Good characters based on the concept of tawhid (oneness of God) such as justice/equity (‘adl), benevolence (ihsan), perfection (itqan), productive, motivated, accountable, trustworthy and sincere should become natural characters and embedded in each individual employees of Islamic Financial Institution (IFI). Over times, these characters will become an identity and culture of the IFI.
2.2. The Concept of Self-Assessment and Monitoring in Islam
2.2.1. Self-Assessment and Evaluation (Muhasabah)
The observance of religious ethics has pre and post-action requirements: Al-muhasabah and Al‐Muraqabah. While Al‐Muraqabah refers to God consciousness or consciousness of Allah's presence in all time and places, Al-muhasabah, refers to the self‐accountability before Allah (Ishola, 2012).
As per the second hadith of al‐Nawawi: And tell me about Ihsan, he replied, “to worship Allah as if you are seeing Him, if you do not see him, surely He sees you”.
The prophet then follows with: Fear Allah wherever you are; follow evil deeds with good deeds, this wipes away evil, and act best in your relations with people. No servant of Allah would move, until he accounts for the following: his life, how he spent it, His knowledge, how he used it, his wealth, how he acquired it and how he spent it and his body, how he used it.
The concept of self-assessment and monitoring emerges from the understanding that God always monitors every human and all practices carried out by humankind would be evaluated and judged in the after-world (concept of ihsan and accountability). It begins from internal awareness through the process of appreciation and assimilation of trust and responsibility as a servant and caliph of God. Thus, by a continuous show of appreciation, the ethical values would indirectly assimilate the characteristics of taqwa into the soul. Based on this premise, it would then create an individual who would always be self-disciplined in practicing the teachings of Islam.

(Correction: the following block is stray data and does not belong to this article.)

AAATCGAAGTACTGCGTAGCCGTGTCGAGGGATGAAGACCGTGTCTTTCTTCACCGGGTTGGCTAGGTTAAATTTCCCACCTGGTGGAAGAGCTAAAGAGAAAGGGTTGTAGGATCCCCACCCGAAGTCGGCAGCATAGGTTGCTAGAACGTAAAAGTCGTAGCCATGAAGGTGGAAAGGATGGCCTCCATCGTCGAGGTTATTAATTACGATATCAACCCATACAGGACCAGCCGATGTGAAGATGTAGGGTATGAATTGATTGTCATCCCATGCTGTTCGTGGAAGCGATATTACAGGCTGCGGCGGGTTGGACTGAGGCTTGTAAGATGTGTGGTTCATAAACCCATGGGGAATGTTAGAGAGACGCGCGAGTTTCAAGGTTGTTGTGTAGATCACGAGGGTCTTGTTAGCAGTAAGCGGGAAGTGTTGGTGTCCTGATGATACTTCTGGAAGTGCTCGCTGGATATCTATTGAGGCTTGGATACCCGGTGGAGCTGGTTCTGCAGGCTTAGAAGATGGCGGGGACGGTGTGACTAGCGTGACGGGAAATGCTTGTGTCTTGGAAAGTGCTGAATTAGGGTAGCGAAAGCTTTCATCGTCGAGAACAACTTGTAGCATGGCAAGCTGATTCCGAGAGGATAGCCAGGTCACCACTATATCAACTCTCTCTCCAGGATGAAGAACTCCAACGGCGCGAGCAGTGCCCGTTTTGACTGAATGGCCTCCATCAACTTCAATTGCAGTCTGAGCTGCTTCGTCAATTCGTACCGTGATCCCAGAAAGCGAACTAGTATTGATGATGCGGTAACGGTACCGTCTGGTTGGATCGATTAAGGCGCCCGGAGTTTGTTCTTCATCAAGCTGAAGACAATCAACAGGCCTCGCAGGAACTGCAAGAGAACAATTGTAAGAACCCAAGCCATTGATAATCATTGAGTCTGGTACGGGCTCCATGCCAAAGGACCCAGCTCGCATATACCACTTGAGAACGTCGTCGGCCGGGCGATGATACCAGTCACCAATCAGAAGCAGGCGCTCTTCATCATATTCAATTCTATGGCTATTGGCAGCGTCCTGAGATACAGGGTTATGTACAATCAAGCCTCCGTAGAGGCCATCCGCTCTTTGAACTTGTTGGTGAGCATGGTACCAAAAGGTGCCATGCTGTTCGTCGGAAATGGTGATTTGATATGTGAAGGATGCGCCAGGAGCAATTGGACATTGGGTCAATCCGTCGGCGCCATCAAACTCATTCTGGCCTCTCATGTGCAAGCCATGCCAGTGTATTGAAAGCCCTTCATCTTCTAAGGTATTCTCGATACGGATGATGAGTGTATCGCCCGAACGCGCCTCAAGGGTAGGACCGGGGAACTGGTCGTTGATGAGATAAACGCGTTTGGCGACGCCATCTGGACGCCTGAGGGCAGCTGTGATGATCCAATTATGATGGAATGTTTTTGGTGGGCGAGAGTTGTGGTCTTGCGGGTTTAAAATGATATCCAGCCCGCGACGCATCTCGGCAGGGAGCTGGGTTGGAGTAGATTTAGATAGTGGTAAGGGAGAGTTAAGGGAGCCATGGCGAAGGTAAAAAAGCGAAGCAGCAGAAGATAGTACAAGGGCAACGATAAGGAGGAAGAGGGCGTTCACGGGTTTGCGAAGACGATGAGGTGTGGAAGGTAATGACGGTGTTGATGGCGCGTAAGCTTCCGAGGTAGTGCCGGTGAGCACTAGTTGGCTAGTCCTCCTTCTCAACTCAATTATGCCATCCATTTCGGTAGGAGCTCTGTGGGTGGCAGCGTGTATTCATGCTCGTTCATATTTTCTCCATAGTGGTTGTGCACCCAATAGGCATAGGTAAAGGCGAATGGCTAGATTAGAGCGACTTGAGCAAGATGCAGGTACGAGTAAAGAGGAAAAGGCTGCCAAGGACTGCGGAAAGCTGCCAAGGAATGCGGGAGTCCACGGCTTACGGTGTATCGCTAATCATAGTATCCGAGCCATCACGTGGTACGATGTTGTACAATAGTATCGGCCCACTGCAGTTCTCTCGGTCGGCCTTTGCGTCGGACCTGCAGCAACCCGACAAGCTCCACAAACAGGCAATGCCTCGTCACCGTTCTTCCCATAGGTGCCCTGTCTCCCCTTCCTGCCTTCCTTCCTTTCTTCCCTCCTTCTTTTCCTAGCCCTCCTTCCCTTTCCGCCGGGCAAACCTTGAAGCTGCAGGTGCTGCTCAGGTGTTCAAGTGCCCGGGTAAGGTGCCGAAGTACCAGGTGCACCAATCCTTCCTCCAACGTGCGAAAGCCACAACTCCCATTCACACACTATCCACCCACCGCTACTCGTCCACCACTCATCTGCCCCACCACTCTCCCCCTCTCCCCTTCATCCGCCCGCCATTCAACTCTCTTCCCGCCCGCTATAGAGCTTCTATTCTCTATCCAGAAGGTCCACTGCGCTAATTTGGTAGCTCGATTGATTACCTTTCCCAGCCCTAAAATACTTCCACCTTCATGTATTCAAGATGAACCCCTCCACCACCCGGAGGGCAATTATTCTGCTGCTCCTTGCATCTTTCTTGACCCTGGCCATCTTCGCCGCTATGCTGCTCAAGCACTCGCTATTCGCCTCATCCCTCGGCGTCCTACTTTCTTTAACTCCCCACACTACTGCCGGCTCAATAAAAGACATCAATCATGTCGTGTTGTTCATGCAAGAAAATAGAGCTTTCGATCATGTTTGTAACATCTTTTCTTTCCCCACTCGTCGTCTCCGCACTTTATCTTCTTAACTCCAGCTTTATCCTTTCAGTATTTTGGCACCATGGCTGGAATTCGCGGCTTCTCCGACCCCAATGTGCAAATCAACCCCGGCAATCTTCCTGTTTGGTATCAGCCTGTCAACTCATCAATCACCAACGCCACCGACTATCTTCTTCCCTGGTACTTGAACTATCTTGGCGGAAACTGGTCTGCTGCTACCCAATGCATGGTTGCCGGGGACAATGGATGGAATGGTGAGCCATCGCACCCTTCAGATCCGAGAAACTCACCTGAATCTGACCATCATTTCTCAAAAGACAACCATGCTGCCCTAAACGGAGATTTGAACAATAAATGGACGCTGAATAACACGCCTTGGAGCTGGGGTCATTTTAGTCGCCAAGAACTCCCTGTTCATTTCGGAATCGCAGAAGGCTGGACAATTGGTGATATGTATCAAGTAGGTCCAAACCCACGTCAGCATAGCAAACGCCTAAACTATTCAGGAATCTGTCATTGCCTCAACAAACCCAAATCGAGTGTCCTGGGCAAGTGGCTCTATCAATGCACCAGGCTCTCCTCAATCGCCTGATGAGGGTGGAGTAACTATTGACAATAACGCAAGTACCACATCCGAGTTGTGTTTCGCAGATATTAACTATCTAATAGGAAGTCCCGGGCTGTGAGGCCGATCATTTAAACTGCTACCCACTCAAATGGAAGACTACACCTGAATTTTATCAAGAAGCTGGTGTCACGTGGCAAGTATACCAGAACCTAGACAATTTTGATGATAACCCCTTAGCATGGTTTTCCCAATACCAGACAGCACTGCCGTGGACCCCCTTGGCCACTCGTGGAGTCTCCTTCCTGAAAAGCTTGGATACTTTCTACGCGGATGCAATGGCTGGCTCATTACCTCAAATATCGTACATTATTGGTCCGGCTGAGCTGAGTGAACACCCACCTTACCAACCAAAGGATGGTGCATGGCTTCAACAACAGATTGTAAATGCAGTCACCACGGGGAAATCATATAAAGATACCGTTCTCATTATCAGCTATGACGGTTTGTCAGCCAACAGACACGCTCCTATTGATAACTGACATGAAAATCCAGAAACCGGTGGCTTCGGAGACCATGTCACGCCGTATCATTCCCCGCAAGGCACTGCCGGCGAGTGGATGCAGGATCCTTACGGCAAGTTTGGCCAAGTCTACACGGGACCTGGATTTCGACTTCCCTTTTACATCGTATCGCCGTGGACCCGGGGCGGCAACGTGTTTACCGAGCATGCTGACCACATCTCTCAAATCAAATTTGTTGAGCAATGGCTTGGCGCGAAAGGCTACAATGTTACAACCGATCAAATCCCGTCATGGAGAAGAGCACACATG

IFI can apply the concept of self-monitoring and evaluation at individual level as well as business unit level. At the individual level, all employees of an IFI should perform a self-assessment not only for the purpose of their performance review but also for their adherence to the Shariah principles and Islamic ethics. At the business level, each business unit assess their own performance and compliance to the Shariah principles.
2.2.2 Monitoring and Oversight (Hisbah)
Literally, the word Hisbah refers to “accountability”. Hisbah describes the institution to promote good conducts and avoid misconducts in line with Quran (Dogarawa, 2013). The Islamic concept of “al amr bil maroof wal nahyu anil munkar” i.e. (the task of) enjoining what is right and forbidding what is evil, is the base for establishment of a hisbah institution. In the financial world, the duty of muhtasib or the person in charge of hisbah is “to ensure that the daily business transactions are conducted in a manner that is not harming the society.” The main responsibility of muhtasib (market controller or ethics officer) is to ensure that business practices prevalent in the market are in accordance with Islamic law and they are authorised to interfere the unethical business practices (Hassan, 2016).
To a great extent, Muhasabah and Hisbah emphasise the importance of monitoring. While Muhasabah is more concerned with monitoring at individual level, Hisbah is more associated with monitoring at both team and organisational levels.
IFI can apply the concept of Hisbah as a monitoring unit in an organization and/or as an individual who has monitoring and supervision responsibility. This view is in accordance with Dogarawa (2013) who suggested that one could implement Hisbah principles through the existing organisational structure. For example, the board of director and its committees need to ensure that the daily operational activities are conducted in an ethical manner. While managers and supervisors have to ensure that their staffs perform assigned tasks in accordance with their job description and internal policies.